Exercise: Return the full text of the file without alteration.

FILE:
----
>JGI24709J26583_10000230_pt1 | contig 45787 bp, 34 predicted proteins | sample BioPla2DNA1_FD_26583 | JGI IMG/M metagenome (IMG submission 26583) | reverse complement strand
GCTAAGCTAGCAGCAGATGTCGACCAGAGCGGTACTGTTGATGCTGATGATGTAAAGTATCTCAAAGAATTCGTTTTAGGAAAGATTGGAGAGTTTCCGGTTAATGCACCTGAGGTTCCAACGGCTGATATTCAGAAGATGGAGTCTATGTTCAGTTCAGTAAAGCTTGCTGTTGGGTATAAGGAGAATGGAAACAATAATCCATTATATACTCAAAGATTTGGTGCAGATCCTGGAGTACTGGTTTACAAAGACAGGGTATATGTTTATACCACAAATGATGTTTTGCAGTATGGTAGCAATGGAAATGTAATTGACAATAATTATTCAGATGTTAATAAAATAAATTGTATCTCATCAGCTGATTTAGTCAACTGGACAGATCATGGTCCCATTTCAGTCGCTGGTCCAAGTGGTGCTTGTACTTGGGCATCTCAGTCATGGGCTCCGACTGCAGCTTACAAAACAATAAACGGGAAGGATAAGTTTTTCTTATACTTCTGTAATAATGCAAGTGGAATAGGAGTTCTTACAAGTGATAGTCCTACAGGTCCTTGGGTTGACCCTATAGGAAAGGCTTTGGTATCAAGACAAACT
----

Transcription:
>JGI24709J26583_10000230_pt1 | contig 45787 bp, 34 predicted proteins | sample BioPla2DNA1_FD_26583 | JGI IMG/M metagenome (IMG submission 26583) | reverse complement strand
GCTAAGCTAGCAGCAGATGTCGACCAGAGCGGTACTGTTGATGCTGATGATGTAAAGTATCTCAAAGAATTCGTTTTAGGAAAGATTGGAGAGTTTCCGGTTAATGCACCTGAGGTTCCAACGGCTGATATTCAGAAGATGGAGTCTATGTTCAGTTCAGTAAAGCTTGCTGTTGGGTATAAGGAGAATGGAAACAATAATCCATTATATACTCAAAGATTTGGTGCAGATCCTGGAGTACTGGTTTACAAAGACAGGGTATATGTTTATACCACAAATGATGTTTTGCAGTATGGTAGCAATGGAAATGTAATTGACAATAATTATTCAGATGTTAATAAAATAAATTGTATCTCATCAGCTGATTTAGTCAACTGGACAGATCATGGTCCCATTTCAGTCGCTGGTCCAAGTGGTGCTTGTACTTGGGCATCTCAGTCATGGGCTCCGACTGCAGCTTACAAAACAATAAACGGGAAGGATAAGTTTTTCTTATACTTCTGTAATAATGCAAGTGGAATAGGAGTTCTTACAAGTGATAGTCCTACAGGTCCTTGGGTTGACCCTATAGGAAAGGCTTTGGTATCAAGACAAACT